The idea that the Torah was collectively forgotten in the past, or is destined to be forgotten in the future, is a recurring trope in the rabbinic literature of late antiquity. The talk explores the origins of this idea as well as its development and various uses in rabbinic literature. It proposes that the rabbis' engagement with the notion that the Torah is not eternal, but rather bound to be lost, offers a prism through which we can learn both of the rabbis' perception of history, and of their changing perceptions of their own role in history.
Mira Balberg received her PhD from Stanford University in 2011. She is a scholar of ancient Mediterranean religious history, with a focus on the emergence and development of Judaism in antiquity (200 BCE–500 CE). She is especially interested in the cultural contacts of Jews with their surrounding communities and with the imperial forces that shaped the Middle East in the Hellenistic and Roman periods. Her main specialty is Judaism in Roman Syria-Palestine in late antiquity, and particularly the development of rabbinic Judaism in this period. She mainly studies the ways in which the Jewish Literature composed in the Hellenistic and Roman era interprets and transforms biblical institutions, concepts, and values, often through dialogue and interaction with Greek, Roman, and early Christian cultures.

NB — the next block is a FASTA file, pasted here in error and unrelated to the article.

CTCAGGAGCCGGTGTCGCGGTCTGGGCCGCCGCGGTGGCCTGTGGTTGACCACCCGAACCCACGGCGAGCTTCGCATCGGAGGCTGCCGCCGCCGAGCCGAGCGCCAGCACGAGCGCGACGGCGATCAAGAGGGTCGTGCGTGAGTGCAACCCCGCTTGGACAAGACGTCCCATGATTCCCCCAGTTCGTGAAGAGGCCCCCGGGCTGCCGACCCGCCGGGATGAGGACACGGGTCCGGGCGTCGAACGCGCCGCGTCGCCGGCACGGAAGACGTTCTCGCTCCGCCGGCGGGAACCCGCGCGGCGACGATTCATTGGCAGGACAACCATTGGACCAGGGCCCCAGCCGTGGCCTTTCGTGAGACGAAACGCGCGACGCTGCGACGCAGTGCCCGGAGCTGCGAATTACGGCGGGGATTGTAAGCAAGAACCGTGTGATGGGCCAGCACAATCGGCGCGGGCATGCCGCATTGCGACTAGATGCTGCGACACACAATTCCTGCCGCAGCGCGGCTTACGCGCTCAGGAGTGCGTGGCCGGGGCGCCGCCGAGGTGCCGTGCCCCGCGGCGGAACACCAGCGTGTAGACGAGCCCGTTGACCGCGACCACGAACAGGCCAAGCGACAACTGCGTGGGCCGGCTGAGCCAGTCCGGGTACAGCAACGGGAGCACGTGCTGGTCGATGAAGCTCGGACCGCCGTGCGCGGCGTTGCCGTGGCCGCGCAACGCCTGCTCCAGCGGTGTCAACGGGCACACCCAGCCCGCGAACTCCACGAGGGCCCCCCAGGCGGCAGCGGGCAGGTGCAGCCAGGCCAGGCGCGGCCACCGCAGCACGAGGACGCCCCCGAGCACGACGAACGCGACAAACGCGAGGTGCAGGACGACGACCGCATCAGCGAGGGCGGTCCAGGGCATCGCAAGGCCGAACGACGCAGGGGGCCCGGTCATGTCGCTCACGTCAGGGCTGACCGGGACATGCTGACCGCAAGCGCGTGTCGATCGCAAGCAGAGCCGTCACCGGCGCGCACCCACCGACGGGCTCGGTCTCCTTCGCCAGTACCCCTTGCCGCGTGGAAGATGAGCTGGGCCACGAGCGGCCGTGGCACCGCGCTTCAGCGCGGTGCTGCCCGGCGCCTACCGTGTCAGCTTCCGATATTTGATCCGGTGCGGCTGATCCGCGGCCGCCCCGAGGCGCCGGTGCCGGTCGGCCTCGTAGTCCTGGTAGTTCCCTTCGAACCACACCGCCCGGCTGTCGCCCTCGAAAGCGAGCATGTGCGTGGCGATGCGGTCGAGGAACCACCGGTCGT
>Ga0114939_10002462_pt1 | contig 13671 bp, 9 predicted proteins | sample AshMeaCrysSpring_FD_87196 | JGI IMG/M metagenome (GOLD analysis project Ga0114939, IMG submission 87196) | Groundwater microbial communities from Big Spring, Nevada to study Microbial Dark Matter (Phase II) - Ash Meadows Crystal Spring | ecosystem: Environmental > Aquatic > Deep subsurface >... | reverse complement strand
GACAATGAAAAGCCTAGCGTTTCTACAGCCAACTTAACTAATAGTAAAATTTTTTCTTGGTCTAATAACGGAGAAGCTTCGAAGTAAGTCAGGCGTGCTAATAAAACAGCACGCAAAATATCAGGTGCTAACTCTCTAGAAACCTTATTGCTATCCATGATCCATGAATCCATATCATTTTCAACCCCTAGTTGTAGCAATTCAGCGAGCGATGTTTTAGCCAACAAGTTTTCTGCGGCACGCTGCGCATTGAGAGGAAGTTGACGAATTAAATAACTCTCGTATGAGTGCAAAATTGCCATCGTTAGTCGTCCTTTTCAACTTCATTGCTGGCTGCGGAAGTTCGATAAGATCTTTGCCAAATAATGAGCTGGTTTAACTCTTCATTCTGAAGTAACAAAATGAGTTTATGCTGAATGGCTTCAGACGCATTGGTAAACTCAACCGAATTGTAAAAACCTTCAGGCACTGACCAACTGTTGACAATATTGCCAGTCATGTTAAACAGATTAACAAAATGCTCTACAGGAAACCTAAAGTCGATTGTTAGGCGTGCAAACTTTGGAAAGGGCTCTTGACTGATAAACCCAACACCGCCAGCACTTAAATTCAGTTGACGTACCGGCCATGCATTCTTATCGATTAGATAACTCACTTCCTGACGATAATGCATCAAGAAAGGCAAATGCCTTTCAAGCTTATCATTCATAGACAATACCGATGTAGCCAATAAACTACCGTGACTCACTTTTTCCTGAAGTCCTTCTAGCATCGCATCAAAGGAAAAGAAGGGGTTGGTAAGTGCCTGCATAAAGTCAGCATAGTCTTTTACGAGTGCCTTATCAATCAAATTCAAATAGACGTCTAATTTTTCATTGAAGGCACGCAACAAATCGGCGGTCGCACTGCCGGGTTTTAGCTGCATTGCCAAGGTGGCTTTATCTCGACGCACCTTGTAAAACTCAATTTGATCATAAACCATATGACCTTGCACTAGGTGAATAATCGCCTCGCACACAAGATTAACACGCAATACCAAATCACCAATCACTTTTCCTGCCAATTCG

Sponsored by: the Center for Middle Eastern Studies, the Department of Middle Eastern Studies, the Schusterman Center for Jewish Studies, and the Department of Religious Studies